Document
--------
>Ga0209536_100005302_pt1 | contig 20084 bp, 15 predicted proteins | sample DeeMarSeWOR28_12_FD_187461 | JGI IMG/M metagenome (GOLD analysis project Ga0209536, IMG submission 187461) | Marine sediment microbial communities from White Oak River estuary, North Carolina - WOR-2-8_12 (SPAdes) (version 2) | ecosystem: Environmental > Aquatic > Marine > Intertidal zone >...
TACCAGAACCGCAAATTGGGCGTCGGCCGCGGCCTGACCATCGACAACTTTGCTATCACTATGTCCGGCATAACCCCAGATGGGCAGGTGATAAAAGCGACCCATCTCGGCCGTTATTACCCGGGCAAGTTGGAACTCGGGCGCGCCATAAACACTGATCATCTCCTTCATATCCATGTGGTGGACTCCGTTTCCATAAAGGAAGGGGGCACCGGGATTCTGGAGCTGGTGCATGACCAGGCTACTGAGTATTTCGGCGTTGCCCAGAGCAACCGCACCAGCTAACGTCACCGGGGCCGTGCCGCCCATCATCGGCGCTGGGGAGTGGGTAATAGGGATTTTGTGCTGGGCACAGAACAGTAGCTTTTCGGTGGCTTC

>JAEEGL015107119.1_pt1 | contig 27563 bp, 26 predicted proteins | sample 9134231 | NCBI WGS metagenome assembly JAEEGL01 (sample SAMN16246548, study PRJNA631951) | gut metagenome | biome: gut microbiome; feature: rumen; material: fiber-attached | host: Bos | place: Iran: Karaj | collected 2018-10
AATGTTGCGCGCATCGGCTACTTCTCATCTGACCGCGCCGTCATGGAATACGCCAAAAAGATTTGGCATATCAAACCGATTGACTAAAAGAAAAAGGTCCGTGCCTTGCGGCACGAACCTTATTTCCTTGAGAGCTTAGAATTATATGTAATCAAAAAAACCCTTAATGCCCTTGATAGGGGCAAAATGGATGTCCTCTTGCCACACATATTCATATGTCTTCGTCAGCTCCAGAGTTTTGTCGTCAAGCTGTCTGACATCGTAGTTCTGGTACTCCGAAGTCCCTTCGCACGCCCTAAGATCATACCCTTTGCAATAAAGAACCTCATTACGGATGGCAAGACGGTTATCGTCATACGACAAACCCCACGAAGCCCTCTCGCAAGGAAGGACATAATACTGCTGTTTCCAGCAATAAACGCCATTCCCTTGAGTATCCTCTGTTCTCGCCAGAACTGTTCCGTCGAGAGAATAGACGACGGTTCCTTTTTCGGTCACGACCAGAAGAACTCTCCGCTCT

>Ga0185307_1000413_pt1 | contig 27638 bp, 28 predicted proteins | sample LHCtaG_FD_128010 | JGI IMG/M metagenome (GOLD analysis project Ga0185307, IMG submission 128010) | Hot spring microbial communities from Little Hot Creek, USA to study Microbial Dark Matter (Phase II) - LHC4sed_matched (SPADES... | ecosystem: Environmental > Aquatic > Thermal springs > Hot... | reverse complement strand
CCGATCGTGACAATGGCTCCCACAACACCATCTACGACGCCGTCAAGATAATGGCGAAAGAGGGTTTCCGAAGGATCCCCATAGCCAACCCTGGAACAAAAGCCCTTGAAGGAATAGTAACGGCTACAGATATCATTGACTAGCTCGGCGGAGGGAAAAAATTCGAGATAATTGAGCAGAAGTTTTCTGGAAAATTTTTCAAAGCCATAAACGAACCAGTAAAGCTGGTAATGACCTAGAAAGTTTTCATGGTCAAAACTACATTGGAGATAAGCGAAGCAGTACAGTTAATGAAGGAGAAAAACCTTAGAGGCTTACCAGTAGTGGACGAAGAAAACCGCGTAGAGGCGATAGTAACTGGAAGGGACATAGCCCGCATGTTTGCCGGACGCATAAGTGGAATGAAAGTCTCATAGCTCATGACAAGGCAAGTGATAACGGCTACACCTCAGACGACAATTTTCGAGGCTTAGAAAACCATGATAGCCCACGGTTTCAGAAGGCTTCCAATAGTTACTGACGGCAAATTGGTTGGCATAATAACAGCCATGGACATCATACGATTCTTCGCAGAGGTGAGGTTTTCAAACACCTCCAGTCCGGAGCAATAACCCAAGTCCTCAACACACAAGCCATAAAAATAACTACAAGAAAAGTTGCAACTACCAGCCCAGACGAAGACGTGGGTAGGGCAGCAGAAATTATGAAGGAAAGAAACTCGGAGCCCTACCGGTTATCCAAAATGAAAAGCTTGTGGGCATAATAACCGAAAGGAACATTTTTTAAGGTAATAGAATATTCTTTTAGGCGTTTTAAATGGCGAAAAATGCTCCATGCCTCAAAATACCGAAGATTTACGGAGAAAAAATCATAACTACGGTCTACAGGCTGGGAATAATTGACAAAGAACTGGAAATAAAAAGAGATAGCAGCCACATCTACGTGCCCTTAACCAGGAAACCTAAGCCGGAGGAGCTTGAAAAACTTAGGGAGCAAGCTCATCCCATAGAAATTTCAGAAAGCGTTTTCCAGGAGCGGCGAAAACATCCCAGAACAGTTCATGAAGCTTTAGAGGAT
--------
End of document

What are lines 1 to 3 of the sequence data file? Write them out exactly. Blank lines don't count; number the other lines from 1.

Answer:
>Ga0209536_100005302_pt1 | contig 20084 bp, 15 predicted proteins | sample DeeMarSeWOR28_12_FD_187461 | JGI IMG/M metagenome (GOLD analysis project Ga0209536, IMG submission 187461) | Marine sediment microbial communities from White Oak River estuary, North Carolina - WOR-2-8_12 (SPAdes) (version 2) | ecosystem: Environmental > Aquatic > Marine > Intertidal zone >...
TACCAGAACCGCAAATTGGGCGTCGGCCGCGGCCTGACCATCGACAACTTTGCTATCACTATGTCCGGCATAACCCCAGATGGGCAGGTGATAAAAGCGACCCATCTCGGCCGTTATTACCCGGGCAAGTTGGAACTCGGGCGCGCCATAAACACTGATCATCTCCTTCATATCCATGTGGTGGACTCCGTTTCCATAAAGGAAGGGGGCACCGGGATTCTGGAGCTGGTGCATGACCAGGCTACTGAGTATTTCGGCGTTGCCCAGAGCAACCGCACCAGCTAACGTCACCGGGGCCGTGCCGCCCATCATCGGCGCTGGGGAGTGGGTAATAGGGATTTTGTGCTGGGCACAGAACAGTAGCTTTTCGGTGGCTTC

>JAEEGL015107119.1_pt1 | contig 27563 bp, 26 predicted proteins | sample 9134231 | NCBI WGS metagenome assembly JAEEGL01 (sample SAMN16246548, study PRJNA631951) | gut metagenome | biome: gut microbiome; feature: rumen; material: fiber-attached | host: Bos | place: Iran: Karaj | collected 2018-10